Semantic anomaly judgement in individuals with probable Alzheimer's disease

Mikyong Kim*, Cynthia K. Thompson

*Corresponding author for this work

Research output: Contribution to journalArticlepeer-review

6 Scopus citations


Background: Research has shown that individuals with probable Alzheimer's disease (PrAD) show impaired semantic knowledge of nouns. More specifically, while they demonstrate preserved superordinate category information, information regarding specific semantic attributes associated with subordinates appears to be disrupted. Results of some recent studies suggest that PrAD participants may also be impaired in processing semantic information associated with verbs. Aims: Provided that a parallel exists between PrAD participants' noun and verb impairment, it is plausible that the semantic deficits observed in the breakdown of their noun lexicon may also exist in their knowledge of verb-related information. This experiment examined PrAD participants' knowledge of the semantic restrictions associated with the complements of verbs. Methods & procedures: Fourteen PrAD participants were asked to judge the semantic plausibility of 44 auditorily presented sentences. To examine their knowledge of the selection restriction of verbs, each verb was paired with two plausible complements that fully met the restriction, an implausible complement that violated the specific attributes required but belonged to the correct semantic category, and an implausible complement that violated the semantic category requirement. Outcomes & results: Results showed that PrAD participants' errors were primarily on anomalous sentences that contained implausible complements that belonged to the correct semantic category. Conclusions: This finding confirms our hypothesis and suggests that a parallel pattern exists in PrAD participants' breakdown in noun and verb knowledge.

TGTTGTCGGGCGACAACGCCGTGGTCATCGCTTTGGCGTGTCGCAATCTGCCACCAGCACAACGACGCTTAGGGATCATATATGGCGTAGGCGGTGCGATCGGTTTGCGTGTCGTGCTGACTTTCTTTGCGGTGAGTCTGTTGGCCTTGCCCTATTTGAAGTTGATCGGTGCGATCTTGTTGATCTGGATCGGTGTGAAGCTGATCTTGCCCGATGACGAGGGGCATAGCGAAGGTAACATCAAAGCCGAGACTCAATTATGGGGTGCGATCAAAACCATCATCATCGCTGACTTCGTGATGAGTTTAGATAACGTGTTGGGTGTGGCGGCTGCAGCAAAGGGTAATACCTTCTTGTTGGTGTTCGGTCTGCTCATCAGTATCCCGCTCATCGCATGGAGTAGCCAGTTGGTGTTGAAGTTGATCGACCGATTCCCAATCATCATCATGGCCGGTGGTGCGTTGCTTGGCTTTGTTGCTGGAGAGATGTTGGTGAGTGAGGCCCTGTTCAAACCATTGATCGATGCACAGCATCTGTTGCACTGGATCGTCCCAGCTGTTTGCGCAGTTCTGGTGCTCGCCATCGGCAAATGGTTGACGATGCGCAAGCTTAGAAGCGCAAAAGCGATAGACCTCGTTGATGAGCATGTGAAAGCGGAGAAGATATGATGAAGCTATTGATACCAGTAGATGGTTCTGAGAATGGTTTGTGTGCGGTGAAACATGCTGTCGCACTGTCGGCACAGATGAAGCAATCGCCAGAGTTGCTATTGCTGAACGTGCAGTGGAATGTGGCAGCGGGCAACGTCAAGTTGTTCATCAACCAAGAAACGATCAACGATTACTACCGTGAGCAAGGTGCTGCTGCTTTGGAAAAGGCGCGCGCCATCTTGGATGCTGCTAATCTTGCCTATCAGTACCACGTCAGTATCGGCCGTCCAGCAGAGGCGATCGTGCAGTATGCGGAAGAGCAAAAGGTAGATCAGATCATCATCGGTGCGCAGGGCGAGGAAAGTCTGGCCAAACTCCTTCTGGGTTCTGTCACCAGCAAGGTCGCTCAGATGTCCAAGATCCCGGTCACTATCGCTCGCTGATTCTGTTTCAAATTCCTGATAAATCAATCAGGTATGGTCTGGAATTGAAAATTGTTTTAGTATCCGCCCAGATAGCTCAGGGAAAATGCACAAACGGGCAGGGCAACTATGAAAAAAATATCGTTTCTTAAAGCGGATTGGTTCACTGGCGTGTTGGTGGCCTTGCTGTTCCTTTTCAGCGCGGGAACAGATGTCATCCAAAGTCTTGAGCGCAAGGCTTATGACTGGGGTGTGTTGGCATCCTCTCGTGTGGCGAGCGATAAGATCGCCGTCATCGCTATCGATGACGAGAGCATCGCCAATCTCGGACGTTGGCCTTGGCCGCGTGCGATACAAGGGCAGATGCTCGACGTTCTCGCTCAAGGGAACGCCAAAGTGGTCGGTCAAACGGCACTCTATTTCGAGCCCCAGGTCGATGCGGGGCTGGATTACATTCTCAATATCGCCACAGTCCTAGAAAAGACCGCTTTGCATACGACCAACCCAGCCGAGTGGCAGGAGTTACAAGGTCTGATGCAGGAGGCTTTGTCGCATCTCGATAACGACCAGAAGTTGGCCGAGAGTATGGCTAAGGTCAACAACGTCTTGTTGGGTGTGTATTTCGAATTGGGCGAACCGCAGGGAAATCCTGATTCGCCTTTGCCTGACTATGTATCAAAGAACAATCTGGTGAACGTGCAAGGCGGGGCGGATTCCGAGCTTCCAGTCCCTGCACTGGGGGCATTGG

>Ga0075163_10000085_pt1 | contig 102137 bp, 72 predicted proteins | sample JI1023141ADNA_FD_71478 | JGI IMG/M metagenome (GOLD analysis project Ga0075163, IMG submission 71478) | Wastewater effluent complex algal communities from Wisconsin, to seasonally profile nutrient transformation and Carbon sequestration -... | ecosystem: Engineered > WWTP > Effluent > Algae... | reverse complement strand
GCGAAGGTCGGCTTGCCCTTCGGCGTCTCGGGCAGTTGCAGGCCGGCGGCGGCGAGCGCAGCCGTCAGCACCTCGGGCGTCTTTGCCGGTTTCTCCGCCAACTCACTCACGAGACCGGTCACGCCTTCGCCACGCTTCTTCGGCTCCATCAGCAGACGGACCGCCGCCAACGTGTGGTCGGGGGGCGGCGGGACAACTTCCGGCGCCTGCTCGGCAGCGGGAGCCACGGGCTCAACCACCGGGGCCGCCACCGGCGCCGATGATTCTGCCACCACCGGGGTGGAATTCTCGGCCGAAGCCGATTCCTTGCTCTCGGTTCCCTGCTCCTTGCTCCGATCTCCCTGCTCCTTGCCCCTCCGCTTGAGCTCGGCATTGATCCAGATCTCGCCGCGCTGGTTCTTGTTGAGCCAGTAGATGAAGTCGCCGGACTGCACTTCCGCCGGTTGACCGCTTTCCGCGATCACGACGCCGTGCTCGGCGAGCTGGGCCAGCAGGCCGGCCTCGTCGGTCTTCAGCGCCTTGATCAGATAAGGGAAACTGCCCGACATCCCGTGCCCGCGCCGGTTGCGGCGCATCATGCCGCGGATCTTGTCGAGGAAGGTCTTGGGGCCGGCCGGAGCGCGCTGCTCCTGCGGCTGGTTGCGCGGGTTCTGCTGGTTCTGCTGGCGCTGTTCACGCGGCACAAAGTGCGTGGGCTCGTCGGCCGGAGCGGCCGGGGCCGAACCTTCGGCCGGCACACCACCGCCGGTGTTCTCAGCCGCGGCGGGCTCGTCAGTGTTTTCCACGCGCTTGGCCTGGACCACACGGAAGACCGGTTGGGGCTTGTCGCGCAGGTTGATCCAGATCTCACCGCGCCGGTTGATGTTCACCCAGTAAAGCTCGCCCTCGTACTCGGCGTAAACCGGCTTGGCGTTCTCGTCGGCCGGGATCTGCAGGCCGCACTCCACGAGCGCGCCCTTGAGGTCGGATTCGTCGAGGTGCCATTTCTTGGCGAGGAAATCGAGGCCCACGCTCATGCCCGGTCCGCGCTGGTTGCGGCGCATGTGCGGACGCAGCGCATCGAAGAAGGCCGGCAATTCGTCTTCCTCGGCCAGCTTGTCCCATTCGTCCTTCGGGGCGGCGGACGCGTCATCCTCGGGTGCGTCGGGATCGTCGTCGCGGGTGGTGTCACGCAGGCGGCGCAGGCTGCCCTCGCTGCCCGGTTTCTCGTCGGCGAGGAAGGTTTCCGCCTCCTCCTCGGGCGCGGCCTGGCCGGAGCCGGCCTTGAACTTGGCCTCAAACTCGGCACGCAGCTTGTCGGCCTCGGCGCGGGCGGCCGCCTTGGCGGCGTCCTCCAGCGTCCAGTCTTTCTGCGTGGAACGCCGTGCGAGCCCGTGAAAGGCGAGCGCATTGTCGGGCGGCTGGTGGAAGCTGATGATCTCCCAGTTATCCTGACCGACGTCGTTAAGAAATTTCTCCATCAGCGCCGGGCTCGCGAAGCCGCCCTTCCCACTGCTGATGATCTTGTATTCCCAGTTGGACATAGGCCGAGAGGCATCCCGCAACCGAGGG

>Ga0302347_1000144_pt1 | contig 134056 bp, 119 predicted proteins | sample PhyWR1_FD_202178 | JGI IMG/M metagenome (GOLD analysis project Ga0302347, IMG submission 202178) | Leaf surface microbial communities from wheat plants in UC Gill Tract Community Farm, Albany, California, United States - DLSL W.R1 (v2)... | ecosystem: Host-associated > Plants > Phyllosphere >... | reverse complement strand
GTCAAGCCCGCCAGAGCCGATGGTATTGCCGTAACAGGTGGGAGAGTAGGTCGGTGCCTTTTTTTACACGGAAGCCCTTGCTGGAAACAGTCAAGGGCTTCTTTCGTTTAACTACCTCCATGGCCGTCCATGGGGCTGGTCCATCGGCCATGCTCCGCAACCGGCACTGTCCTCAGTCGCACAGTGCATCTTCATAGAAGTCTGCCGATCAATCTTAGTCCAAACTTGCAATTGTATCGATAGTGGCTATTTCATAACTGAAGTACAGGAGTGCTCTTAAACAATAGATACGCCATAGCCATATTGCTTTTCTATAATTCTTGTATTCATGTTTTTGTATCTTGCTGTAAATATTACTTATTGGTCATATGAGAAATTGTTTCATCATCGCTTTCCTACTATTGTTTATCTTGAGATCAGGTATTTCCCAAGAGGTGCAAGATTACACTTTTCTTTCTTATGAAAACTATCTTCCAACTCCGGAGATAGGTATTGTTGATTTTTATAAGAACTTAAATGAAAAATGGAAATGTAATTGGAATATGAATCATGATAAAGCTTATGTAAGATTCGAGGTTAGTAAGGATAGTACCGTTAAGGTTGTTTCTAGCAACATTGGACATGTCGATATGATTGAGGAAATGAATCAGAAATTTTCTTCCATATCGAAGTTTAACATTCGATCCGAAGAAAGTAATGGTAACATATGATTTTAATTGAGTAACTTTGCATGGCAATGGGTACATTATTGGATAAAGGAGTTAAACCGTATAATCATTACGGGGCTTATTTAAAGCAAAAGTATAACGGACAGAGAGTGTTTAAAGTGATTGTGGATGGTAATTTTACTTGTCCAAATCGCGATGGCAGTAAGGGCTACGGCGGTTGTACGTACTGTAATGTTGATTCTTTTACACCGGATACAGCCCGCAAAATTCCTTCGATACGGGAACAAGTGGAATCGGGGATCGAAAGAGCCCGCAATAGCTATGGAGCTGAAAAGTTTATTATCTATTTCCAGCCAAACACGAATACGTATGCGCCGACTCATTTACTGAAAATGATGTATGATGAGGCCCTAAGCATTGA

Original languageEnglish (US)
Pages (from-to)1103-1113
Number of pages11
Issue number12
StatePublished - Dec 2003

ASJC Scopus subject areas

  • Otorhinolaryngology
  • Language and Linguistics
  • Developmental and Educational Psychology
  • Linguistics and Language
  • Neurology
  • Clinical Neurology
  • LPN and LVN


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